According to a new study, NBA players are more likely to come from two-parent, wealthier family homes than that old notion of trying to escape from poverty.
This new bombshell goes totally against the previous presumptive narrative that most elite black athletes overcome poverty on their way to the top.
It seems LeBron James, who was born to a 16-year-old mother who raised him on her own – at least for awhile – was the exception, not the rule. At least two other examples, Michael Jordan and Chris Paul, both exceptional players, come from two-parent, middle class homes.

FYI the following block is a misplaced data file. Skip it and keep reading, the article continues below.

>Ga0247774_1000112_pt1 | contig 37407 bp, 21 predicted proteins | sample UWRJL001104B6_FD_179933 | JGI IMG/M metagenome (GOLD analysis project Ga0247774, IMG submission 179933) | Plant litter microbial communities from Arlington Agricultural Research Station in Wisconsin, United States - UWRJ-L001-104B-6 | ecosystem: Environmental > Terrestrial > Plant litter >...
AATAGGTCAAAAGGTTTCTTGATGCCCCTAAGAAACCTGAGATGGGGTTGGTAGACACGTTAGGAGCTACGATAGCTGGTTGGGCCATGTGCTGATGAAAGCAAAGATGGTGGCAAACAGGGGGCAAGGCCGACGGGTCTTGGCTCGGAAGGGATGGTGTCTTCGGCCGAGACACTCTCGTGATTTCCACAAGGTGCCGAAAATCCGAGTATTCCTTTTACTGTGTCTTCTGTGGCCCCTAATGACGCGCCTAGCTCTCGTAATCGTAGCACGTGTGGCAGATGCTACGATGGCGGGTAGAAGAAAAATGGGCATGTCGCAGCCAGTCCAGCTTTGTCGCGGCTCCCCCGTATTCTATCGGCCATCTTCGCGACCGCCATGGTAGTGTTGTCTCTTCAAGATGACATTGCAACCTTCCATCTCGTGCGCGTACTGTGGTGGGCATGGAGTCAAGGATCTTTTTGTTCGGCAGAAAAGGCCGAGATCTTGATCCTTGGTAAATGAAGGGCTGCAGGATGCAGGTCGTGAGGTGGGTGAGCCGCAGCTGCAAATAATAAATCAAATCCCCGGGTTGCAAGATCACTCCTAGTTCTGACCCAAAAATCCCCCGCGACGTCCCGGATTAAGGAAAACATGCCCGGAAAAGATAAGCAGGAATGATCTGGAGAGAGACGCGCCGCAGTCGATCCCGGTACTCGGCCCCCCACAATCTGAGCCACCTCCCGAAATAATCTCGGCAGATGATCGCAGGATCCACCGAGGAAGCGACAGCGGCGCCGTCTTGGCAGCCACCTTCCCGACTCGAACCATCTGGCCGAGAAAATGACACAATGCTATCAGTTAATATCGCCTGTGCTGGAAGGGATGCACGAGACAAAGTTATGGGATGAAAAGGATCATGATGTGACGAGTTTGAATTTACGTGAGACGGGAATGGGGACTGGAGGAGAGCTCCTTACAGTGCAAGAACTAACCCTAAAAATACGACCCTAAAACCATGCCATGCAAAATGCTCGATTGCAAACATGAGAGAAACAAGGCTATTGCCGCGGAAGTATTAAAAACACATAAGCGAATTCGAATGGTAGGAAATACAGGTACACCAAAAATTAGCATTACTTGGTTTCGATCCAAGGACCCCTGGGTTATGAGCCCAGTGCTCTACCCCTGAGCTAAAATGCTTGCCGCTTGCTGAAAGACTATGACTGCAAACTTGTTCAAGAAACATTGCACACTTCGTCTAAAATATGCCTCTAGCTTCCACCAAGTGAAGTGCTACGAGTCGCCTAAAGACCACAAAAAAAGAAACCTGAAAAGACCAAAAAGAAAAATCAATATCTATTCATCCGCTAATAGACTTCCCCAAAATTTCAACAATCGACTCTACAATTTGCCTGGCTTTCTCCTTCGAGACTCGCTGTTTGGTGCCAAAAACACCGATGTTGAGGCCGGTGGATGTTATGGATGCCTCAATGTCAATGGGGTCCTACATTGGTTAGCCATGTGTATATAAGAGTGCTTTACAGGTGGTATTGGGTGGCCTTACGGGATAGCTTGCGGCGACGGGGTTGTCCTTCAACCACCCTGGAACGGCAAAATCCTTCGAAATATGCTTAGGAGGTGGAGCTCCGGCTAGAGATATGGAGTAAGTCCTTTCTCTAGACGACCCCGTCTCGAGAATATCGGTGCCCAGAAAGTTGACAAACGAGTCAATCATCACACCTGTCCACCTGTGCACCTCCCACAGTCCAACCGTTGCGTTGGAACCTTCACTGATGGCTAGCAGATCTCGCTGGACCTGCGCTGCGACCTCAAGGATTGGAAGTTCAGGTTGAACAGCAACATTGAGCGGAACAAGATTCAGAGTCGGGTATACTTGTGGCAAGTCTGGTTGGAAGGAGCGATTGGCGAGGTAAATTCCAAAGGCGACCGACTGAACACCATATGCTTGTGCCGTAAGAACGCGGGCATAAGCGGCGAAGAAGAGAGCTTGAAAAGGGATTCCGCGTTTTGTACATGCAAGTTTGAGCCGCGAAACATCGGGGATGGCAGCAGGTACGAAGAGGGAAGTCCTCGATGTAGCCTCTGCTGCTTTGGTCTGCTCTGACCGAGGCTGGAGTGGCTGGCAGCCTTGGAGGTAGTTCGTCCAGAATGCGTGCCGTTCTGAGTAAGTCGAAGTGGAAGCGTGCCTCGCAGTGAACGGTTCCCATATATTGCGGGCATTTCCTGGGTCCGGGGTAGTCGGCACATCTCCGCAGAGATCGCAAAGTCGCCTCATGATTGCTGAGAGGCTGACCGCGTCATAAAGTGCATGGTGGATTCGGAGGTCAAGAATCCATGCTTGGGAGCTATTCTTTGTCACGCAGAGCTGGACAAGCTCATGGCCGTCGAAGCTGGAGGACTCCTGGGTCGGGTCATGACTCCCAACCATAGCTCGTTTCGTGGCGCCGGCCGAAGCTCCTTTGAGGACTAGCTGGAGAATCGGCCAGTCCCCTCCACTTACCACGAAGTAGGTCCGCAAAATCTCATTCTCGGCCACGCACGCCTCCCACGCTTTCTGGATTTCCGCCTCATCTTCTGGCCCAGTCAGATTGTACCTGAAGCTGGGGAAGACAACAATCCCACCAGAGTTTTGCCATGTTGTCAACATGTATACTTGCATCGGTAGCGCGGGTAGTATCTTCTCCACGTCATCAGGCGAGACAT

Based on “news stories, social networks and public records”, Seth Stephens-Davidowitz, a Harvard-educated economist who is a quantitative analyst at Google, constructs an argument that should change the way we imagine how professional athletes break through.
“Growing up in a wealthier neighborhood is a major, positive predictor of reaching the NBA for both black and white men. Is this driven by sons of NBA players like the Warriors’ brilliant Stephen Curry? Nope. Take them out and the result is similar.”
“These results push back against the stereotype of a basketball player driven by an intense desire to escape poverty,” he says.